Detailed map published by the United States Government to illustrating public lands in Northern Alabama.
The focal point of the map are the lands ceded by the Cherokee in December 1835. The map also locates the US General Land Offices in Huntsville and Mardisville (now a small town in Talladega County) and recently created Land Districts.
Treaty of New Echota
The Treaty of New Echota was signed on December 29, 1835, in New Echota, Georgia, by officials of the United States government and representatives of a minority Cherokee political faction, the Treaty Party.
The treaty established terms under which the entire Cherokee Nation ceded its territory in the southeast and agreed to move west to the Indian Territory. Although the treaty was not approved by the Cherokee National Council nor signed by Principal Chief John Ross, it was amended and ratified in March 1836, and became the legal basis for the forcible removal known as the Trail of Tears.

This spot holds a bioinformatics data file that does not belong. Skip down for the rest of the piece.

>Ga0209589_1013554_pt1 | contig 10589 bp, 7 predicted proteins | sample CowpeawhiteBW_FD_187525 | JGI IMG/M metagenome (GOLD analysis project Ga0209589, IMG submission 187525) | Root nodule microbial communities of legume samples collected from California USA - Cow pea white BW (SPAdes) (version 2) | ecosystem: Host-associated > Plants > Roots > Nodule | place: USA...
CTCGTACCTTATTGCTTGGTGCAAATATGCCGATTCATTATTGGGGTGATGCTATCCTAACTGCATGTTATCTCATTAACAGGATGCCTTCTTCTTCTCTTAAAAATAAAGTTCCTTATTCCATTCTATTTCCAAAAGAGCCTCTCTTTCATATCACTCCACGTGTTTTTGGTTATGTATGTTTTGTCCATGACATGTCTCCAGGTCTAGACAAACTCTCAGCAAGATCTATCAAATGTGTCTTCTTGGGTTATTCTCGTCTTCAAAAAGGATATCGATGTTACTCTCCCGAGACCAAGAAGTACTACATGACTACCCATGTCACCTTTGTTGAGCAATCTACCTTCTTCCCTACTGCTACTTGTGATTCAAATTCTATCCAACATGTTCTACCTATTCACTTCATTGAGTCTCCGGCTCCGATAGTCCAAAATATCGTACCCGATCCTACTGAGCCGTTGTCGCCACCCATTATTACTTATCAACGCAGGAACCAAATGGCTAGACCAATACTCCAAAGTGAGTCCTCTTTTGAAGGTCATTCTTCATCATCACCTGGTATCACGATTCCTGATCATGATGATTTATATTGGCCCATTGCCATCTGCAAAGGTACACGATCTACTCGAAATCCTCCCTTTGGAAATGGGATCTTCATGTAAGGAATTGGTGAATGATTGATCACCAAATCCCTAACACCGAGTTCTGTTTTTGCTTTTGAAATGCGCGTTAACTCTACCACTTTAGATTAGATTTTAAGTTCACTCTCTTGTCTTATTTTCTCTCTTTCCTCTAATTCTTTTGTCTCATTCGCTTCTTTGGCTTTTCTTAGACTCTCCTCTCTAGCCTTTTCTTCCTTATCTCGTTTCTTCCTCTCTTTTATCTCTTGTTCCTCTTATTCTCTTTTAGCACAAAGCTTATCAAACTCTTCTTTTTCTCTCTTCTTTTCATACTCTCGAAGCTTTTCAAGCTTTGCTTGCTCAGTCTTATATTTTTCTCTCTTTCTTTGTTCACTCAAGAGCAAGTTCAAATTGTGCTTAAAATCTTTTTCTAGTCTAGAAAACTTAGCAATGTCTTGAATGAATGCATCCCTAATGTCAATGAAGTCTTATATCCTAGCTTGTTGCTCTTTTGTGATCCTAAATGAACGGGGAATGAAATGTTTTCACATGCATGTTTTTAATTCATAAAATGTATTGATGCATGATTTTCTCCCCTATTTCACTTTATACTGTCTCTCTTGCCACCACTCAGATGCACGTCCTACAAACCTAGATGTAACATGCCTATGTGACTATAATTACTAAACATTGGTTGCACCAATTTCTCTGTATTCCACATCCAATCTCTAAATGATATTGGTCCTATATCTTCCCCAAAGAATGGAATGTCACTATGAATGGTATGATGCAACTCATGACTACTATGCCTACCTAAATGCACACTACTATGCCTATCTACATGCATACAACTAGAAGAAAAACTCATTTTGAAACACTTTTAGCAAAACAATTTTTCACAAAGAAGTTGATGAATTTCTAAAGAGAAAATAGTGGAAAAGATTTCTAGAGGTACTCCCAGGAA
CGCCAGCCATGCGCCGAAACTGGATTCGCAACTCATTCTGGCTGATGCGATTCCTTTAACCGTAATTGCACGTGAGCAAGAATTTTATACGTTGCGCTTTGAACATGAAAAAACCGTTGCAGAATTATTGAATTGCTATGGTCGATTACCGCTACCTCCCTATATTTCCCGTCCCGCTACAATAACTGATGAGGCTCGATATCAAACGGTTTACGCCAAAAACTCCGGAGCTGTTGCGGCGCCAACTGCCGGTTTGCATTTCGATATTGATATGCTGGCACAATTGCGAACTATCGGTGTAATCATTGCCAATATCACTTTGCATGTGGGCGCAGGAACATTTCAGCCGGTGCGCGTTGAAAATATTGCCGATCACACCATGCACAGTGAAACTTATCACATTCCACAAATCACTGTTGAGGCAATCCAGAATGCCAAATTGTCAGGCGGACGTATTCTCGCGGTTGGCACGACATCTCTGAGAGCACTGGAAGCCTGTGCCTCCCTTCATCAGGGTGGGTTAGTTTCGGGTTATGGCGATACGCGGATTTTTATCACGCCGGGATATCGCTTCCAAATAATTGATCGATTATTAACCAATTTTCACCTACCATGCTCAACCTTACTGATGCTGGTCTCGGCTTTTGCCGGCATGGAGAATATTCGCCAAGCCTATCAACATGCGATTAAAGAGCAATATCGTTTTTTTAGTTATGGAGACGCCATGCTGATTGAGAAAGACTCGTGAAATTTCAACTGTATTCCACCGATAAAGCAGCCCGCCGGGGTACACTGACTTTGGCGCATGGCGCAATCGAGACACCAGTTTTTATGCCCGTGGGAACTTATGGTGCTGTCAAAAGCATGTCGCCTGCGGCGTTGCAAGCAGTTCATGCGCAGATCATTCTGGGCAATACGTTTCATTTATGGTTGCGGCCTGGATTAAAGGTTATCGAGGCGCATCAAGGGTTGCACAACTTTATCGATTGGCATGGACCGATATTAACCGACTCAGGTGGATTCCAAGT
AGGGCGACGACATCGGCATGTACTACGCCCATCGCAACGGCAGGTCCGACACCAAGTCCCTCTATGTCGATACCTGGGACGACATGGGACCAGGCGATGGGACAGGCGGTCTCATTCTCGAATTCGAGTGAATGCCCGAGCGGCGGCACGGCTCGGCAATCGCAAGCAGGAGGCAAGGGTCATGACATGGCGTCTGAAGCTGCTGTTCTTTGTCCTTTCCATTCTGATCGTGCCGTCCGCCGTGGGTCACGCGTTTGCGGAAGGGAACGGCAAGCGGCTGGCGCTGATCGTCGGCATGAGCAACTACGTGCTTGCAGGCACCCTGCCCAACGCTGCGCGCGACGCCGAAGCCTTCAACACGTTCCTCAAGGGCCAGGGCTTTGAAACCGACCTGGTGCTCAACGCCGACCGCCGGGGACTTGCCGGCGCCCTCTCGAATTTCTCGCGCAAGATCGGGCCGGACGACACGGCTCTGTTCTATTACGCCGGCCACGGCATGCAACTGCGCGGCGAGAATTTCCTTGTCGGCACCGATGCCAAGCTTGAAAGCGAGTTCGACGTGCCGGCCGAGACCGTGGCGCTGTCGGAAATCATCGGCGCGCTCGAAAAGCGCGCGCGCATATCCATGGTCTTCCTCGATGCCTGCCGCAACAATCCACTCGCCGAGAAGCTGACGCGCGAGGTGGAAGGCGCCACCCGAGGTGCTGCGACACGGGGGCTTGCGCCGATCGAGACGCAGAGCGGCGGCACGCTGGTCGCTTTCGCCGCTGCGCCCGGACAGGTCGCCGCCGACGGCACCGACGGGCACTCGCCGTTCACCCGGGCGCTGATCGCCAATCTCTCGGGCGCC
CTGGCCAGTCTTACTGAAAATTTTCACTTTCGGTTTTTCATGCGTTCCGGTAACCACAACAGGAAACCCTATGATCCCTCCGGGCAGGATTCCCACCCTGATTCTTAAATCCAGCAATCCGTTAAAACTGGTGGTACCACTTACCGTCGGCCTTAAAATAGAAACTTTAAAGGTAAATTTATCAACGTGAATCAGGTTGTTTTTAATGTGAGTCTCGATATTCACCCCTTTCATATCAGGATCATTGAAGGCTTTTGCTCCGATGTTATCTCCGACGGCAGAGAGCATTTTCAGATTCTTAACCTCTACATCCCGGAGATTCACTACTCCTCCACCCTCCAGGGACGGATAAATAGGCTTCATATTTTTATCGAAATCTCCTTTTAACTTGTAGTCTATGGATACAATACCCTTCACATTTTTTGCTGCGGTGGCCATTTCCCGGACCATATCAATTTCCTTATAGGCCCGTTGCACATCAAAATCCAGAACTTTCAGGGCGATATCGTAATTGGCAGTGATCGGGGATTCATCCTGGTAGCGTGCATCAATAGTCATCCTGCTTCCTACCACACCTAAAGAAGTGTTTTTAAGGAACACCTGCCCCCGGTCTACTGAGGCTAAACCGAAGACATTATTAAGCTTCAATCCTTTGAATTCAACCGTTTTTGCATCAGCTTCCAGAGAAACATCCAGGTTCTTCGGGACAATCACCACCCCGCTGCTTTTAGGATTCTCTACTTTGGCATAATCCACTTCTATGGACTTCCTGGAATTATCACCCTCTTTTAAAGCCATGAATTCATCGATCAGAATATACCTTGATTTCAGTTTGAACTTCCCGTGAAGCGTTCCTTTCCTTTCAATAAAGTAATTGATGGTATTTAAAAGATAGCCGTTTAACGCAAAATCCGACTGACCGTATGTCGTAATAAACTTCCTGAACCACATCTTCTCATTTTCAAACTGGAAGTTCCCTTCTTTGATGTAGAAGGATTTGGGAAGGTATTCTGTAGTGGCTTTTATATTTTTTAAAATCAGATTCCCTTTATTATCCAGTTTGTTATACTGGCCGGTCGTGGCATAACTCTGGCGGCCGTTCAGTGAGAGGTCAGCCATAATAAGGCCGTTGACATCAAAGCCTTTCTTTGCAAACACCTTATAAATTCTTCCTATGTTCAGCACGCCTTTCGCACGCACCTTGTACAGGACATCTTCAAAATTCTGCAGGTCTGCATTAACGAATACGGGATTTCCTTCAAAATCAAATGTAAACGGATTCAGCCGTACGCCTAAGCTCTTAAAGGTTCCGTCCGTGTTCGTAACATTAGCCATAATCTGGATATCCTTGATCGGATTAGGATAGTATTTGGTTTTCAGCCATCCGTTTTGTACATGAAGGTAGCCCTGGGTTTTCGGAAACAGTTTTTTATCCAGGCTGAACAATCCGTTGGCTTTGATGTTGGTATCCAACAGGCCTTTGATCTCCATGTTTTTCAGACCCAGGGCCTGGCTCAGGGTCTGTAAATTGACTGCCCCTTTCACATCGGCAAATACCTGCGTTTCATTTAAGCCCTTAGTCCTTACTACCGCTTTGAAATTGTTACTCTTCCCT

In 2019, Cherokee Nation principal chief Chuck Hoskin Jr. cited a provision of the treaty that states that the Cherokee "shall be entitled to a delegate in the House of Representatives of the United States whenever Congress shall make provision for the same," in announcing that he intended to appoint, for the first time, a Congressional delegate from the Cherokee Nation. Pending a decision of the Cherokee National Council, Hoskin said he would nominate Kimberly Teehee, a member of the Cherokee Nation who formerly served as a policy advisor in the administration of President Barack Obama, to the post.